Race has always been a complicated subject and is inevitable. However I feel two ways about her and her poems. It was sad that Phillis Wheatley lost two children and her third child was buried in her grave with her. It is also pointed out that Wheatley perhaps did not complain of slavery because she was a pampered house servant. Another possible audience that she could have been attempting to write to were other freed slaves.
Many slaves of her time did have the opportunity that she had, to go to school and let alone have her work published. There is a very strong emphasis throughout her poems that places God in control of everything that happens and it seems her faith allows her to not send her message of equality with resentful feelings. I think that her simple writing style could reflect her intention to possibly have freed slaves as an audience due to the probability that some freedmen might not have been as highly educated. One of redemptions synonyms is salvation so she got reassurance from this term. The speaker switches from describing her own life to pointing out the implications of her story. There are multiple references that elaborate on the theme. For the first time in African American literature, Wheatley is asserting that African slaves once had an identity outside of the realm of what the white Christian slave owners had given them.
The definition of pagan, as used in line 1, is thus challenged by Wheatley in a sense, as the poem celebrates that the term does not denote a permanent category if a pagan individual can be saved. She took the surname of this man, as was the tradition, but her first name came from the slave ship The Phillis, which brought her to America. She provided education to Phillis, which was quite uncommon among the white women at that period. How he was very devout in his religious beliefs and loved to see everyone succeed. Also, I personally find her writing style to be a bit easier to read and understand than some of the other authors that we have read. Her praise of these people and what they stood for was printed in the newspapers, making her voice part of the public forum in America.
Teacher from both Guinea and Mali t Timbuktu taught in these area even till today. This voice is an important feature of her poem. As such, though she inherited the Puritan sense of and resignation in death, she focuses on the element of comfort for the bereaved. Thoughts on the Works of Providence In this poem, Wheatley seems to be talking to her soul. Such a person did not fit any known stereotype or category.
She seemed to repeat certain things in her poems such the difference between good and evil. The darker races are looked down upon. Let's read and then analyze it. But at the same time, it emphasizes that she is known by these people -- an accomplishment in itself, which many of her readers could not share. Even if she was brought as a slave, she was thanking God for letting her study about God and have faith in him. The last two lines refer to the equality inherent in Christian doctrine in regard to salvation, for Christ accepted everyone.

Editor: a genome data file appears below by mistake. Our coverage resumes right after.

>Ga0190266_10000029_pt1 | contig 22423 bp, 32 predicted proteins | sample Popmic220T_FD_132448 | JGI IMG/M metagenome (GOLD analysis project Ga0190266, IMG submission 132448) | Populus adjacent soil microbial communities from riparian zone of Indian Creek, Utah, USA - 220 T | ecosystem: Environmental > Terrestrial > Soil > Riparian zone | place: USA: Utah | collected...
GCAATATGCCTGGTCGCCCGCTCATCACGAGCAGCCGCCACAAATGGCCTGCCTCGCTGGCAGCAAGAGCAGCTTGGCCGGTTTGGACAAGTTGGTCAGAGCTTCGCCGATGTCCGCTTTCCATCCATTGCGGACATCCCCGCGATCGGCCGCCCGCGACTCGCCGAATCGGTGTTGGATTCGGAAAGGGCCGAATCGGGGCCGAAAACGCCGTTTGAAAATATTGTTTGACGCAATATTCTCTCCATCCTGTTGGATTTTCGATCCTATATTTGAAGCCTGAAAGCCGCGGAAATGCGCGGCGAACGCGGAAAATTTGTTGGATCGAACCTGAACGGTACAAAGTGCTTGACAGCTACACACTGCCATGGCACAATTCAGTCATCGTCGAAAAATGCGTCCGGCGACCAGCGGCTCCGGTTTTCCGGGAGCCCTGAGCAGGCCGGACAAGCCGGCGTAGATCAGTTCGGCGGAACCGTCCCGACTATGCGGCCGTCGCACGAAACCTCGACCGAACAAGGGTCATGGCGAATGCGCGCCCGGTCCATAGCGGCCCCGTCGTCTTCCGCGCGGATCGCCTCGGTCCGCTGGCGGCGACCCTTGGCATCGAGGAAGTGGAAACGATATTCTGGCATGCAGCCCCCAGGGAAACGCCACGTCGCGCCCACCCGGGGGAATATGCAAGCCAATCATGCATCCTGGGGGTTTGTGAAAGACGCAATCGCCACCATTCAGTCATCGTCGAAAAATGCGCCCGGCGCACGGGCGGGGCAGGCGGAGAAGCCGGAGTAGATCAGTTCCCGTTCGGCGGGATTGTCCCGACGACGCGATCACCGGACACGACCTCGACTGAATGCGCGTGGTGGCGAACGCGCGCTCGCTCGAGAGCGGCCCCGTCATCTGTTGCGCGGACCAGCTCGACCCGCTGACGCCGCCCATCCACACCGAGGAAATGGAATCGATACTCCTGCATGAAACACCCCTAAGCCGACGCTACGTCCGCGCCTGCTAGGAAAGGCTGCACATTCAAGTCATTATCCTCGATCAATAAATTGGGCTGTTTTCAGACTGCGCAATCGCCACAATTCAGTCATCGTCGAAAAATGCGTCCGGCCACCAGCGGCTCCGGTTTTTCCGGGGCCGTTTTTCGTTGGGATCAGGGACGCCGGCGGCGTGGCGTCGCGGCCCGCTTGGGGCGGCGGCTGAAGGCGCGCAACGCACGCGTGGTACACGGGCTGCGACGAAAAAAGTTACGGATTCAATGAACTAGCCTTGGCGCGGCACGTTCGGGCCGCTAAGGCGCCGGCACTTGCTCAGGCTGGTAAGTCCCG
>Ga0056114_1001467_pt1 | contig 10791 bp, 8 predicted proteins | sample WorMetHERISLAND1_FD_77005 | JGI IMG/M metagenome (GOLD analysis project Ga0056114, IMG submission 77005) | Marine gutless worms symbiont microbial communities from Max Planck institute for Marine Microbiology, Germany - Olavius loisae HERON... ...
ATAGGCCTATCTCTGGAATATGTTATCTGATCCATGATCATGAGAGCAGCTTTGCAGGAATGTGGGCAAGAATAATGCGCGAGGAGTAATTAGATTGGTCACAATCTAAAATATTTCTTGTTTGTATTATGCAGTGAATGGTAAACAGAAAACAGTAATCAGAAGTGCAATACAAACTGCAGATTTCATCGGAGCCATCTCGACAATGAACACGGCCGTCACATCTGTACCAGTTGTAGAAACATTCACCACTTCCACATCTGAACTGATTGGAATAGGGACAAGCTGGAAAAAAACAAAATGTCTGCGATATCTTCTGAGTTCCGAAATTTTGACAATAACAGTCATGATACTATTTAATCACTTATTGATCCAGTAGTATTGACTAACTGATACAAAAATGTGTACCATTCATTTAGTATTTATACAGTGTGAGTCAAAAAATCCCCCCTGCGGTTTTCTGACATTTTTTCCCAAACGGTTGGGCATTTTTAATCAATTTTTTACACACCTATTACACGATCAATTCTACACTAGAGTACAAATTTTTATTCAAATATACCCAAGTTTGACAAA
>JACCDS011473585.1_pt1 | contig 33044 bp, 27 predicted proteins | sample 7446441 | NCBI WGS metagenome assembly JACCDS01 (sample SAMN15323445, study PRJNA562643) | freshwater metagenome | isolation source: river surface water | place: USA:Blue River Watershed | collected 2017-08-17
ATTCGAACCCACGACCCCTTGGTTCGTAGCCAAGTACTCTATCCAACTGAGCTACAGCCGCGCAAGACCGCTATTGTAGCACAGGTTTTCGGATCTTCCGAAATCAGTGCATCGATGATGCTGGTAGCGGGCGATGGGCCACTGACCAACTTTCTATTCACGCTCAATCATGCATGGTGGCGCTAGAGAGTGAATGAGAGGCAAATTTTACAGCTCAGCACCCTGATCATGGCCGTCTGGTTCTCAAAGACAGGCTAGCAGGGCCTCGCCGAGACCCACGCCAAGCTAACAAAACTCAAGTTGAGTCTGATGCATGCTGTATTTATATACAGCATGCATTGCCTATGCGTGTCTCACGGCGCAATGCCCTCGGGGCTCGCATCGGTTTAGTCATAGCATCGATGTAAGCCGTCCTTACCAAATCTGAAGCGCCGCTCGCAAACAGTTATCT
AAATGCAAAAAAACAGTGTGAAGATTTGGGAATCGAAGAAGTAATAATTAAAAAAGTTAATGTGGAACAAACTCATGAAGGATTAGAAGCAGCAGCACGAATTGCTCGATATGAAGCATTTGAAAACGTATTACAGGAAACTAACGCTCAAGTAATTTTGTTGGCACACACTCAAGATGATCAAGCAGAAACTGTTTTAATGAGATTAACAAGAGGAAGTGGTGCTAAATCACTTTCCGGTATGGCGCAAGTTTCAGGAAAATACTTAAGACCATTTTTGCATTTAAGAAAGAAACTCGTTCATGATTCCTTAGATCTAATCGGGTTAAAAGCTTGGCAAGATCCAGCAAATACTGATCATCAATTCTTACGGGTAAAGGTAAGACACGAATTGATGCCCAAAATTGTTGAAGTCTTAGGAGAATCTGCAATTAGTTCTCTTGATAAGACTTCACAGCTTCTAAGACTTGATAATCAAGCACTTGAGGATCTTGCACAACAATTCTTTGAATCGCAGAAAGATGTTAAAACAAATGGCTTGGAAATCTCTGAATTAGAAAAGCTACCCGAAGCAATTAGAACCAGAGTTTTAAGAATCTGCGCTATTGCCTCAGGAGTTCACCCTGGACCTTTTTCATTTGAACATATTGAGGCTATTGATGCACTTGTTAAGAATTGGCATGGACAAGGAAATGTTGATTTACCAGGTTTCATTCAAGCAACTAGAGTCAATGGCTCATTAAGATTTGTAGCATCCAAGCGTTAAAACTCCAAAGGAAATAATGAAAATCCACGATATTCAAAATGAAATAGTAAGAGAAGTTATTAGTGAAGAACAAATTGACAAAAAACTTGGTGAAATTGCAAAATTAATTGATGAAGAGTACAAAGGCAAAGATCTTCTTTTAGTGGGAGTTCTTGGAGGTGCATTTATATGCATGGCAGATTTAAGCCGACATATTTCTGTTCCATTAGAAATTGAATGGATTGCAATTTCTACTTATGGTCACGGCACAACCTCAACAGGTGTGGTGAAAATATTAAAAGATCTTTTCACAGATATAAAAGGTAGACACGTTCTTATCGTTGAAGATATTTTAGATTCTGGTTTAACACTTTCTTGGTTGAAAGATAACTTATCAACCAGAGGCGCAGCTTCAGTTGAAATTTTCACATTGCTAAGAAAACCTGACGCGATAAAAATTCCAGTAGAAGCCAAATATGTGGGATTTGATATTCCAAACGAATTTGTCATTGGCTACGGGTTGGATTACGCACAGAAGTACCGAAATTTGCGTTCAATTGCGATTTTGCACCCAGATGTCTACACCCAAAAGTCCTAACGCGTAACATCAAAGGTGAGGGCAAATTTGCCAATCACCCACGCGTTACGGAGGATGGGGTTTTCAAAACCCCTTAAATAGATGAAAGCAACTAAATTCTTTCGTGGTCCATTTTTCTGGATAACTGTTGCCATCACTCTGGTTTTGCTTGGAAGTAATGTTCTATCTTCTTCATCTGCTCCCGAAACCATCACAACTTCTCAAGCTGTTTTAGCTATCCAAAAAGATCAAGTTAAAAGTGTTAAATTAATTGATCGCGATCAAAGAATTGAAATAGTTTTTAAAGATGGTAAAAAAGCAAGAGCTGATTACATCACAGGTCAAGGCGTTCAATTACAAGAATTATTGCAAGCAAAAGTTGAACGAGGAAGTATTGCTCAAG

Her refusal to assign blame, while it has often led critics to describe her as uncritical of slavery, is an important element in Wheatley's rhetorical strategy and certainly one of the reasons her poetry was published in the first place. Sarcasm could definitely be a key to this poem, but I would toss into the discussion that there is a history of the slaves embracing Christianity and there was nothing sarcastic in their belief. They will have an absolute blast and gain mastery of the words. Indeed, racial issues in Wheatley's day were of primary importance as the new nation sought to shape its identity. The poem is a shout out to Scipio Moorhead whom was a young African Painter.
In fact, the whole thrust of the poem is to prove the paradox that in being enslaved, she was set free in a spiritual sense. Besides, I sense a sincerity in her. This has been a typical reading, especially since the advent of African American criticism and postcolonial criticism. In other words, despite the fact that she was taken into slavery, Wheatley says, it was a good thing because she found religion. Nevertheless, Wheatley was a legitimate woman of learning and letters who consciously participated in the public discussion of the day, in a voice representing the living truth of what America claimed it stood for—whether or not the slave-owning citizens were prepared to accept it.
Racism has been an issue throughout American history. He deserted Phillis after their third child was born. When she was writing these poems, she intended them for her Christian audience. Her journey from Africa to America was one of enslavement, but coincided with her salvation. Importantly, she mentions that the act of understanding God and Savior comes from the soul.